Author Topic: First go round  (Read 1137 times)

Offline jjpiv33

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First go round
« on: October 12, 2014, 01:36:25 PM »
John from charlotte NC, brewed a couple of gifted Mr. Beer kits years ago and then stopped. (Results weren't too bad). Recently a neighbor gave me a bunch of equipment he no longer uses, 2- 6 gallon carboys, 5 gallon carboy and other odds and ends. So I went to the only brew store I know, ALTERNATIVE BEVERAGE. And spoke to the guy there, got me set up with a dunkel lager extract and partial grain kit and some missing items and away I went.
So last week I started, cleaned and sanitized everything, my fermenter was active all week, yesterday I put it in the secondary (when I opened the primary, I noticed little to no foam, and the sides were not dirty as high up as I thought it would be) again cleaned and sanitized everything....except for the dry hop bag. That gonna come back to haunt me? Also the bag and hops pretty much come all the way to the bottom of the airlock bung, should I do something about this?
I've been reading as much as I could... Already see things I think I did wrong during the cook I'll change on the next. Any tips anyone wants to throw my way.... I'll take. Thanks all! 


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Offline dls5492

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Re: First go round
« Reply #1 on: October 12, 2014, 01:53:48 PM »
Can you tell us what yeast strain you used and what temperature you fermented at? Most lagers ferment best between 48 degrees - 55 degrees and take about a month to ferment.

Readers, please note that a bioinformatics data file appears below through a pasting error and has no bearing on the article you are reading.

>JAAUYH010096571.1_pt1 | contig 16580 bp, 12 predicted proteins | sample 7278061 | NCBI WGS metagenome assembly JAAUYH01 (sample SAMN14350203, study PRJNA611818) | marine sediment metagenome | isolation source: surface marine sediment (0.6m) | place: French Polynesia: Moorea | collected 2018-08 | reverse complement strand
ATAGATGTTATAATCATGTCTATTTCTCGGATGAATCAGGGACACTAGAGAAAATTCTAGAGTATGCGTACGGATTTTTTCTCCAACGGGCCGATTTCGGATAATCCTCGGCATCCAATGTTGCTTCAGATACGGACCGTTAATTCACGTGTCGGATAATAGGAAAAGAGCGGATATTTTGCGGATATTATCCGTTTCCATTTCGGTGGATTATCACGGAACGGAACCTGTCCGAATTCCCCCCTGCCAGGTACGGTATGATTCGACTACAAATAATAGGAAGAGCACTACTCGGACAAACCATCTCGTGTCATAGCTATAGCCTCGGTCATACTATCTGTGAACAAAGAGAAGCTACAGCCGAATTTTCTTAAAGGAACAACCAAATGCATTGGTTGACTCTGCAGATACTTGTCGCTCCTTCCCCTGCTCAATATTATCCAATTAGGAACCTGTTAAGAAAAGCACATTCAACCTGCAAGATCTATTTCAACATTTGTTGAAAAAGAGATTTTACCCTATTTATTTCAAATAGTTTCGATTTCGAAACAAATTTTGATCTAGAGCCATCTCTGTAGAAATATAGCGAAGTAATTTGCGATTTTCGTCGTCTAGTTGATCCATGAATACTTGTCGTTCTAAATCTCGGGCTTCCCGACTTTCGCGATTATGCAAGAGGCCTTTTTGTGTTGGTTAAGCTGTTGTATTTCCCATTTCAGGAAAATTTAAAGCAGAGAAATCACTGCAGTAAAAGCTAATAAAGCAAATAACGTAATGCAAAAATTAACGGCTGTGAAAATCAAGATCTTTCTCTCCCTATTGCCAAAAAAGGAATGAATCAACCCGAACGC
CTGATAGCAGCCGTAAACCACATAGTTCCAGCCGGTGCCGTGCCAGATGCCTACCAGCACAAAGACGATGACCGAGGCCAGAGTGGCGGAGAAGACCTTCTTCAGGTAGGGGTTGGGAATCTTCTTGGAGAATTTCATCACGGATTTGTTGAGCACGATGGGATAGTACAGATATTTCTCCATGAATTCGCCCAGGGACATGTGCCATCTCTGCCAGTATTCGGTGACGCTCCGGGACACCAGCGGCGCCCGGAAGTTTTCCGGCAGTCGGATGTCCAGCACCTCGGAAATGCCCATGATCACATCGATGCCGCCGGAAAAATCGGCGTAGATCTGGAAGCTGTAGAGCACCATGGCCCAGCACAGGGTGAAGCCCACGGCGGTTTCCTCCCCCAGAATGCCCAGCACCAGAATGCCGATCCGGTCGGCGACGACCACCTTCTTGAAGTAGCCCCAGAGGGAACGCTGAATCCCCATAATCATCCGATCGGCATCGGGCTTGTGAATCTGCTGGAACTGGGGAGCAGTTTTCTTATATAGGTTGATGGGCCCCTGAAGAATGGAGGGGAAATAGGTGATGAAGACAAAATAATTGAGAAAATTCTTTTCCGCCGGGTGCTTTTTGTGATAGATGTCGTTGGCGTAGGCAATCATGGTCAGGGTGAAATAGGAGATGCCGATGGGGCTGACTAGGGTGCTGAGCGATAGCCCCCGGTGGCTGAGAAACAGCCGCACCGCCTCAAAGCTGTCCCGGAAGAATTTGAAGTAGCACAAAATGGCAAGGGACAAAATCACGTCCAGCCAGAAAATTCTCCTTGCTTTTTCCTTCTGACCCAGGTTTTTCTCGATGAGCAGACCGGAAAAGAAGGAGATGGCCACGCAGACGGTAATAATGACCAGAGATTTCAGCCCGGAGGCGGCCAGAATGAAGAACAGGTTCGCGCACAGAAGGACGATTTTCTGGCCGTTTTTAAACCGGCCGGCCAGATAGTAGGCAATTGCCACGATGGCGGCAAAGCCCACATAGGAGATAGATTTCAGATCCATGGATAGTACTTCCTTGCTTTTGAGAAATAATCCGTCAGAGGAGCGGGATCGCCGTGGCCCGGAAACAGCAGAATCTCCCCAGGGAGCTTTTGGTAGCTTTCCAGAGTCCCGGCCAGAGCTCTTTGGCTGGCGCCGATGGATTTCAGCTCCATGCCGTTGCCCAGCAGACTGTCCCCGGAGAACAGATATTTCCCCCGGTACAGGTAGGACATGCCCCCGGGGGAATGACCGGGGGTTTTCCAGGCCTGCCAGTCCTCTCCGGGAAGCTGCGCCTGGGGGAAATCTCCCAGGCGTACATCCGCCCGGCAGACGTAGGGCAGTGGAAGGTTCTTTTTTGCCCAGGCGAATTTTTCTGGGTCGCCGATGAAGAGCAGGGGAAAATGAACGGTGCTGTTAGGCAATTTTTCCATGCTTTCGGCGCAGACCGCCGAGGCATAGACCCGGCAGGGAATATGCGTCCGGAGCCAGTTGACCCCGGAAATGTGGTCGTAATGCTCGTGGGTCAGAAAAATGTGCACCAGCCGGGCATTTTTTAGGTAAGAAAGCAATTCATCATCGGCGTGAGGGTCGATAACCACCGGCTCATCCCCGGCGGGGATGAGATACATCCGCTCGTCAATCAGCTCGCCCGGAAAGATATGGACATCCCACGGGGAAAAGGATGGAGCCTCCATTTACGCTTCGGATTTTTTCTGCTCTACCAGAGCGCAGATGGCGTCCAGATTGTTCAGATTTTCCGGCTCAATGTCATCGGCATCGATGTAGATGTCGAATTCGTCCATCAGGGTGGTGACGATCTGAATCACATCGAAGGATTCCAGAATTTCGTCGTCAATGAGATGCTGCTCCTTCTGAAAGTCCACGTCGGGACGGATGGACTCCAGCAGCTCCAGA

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Offline erockrph

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Re: First go round
« Reply #2 on: October 12, 2014, 02:05:25 PM »
Are you sure you brewed a lager? You don't typically dry-hop a dunkel.

How long did you primary before you transferred to secondary? You should be certain that fermentation has finished completely (gravity readings are the same on 2-3 consecutive days - no other method is reliable for determining that) before you rack to secondary or package your beer. If you take your beer off the yeast prematurely you run the risk of a stalled fermentation. You also risk leaving unwanted fermentation byproducts in the beer by taking it off the yeast before the yeast can clean it up.

Many homebrewers have stopped using a secondary for the majority of our beers. Some still use one for dry hopping, but others just add them directly to the primary fermenter at the tail end of fermentation.
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Offline jjpiv33

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First go round
« Reply #3 on: October 12, 2014, 02:57:58 PM »
dls5492 I used safale us-05, I don't have a way to keep temp that low right now, so he said this would work, still fairly warm in my garage....stayed around 70ish.

erockph was an ale yeast... See above. The dry hopping I just wanted to try, see how it turned out, again this was my first time and it was an option on the instructions given in my kit. I took a gravity reading on my cook day but that was it. Why stop using secondary?whats the benefit?

Thanks


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Offline erockrph

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Re: First go round
« Reply #4 on: October 12, 2014, 03:15:09 PM »
dls5492 I used safale us-05, I don't have a way to keep temp that low right now, so he said this would work, still fairly warm in my garage....stayed around 70ish.

erockph was an ale yeast... See above. The dry hopping I just wanted to try, see how it turned out, again this was my first time and it was an option on the instructions given in my kit. I took a gravity reading on my cook day but that was it. Why stop using secondary?whats the benefit?